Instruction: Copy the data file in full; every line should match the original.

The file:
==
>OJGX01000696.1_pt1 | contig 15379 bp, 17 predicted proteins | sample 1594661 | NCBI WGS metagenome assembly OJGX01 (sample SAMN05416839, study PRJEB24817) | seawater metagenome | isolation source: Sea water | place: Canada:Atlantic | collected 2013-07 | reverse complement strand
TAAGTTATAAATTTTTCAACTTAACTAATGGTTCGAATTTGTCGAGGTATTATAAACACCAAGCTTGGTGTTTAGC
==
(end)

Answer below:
>OJGX01000696.1_pt1 | contig 15379 bp, 17 predicted proteins | sample 1594661 | NCBI WGS metagenome assembly OJGX01 (sample SAMN05416839, study PRJEB24817) | seawater metagenome | isolation source: Sea water | place: Canada:Atlantic | collected 2013-07 | reverse complement strand
TAAGTTATAAATTTTTCAACTTAACTAATGGTTCGAATTTGTCGAGGTATTATAAACACCAAGCTTGGTGTTTAGC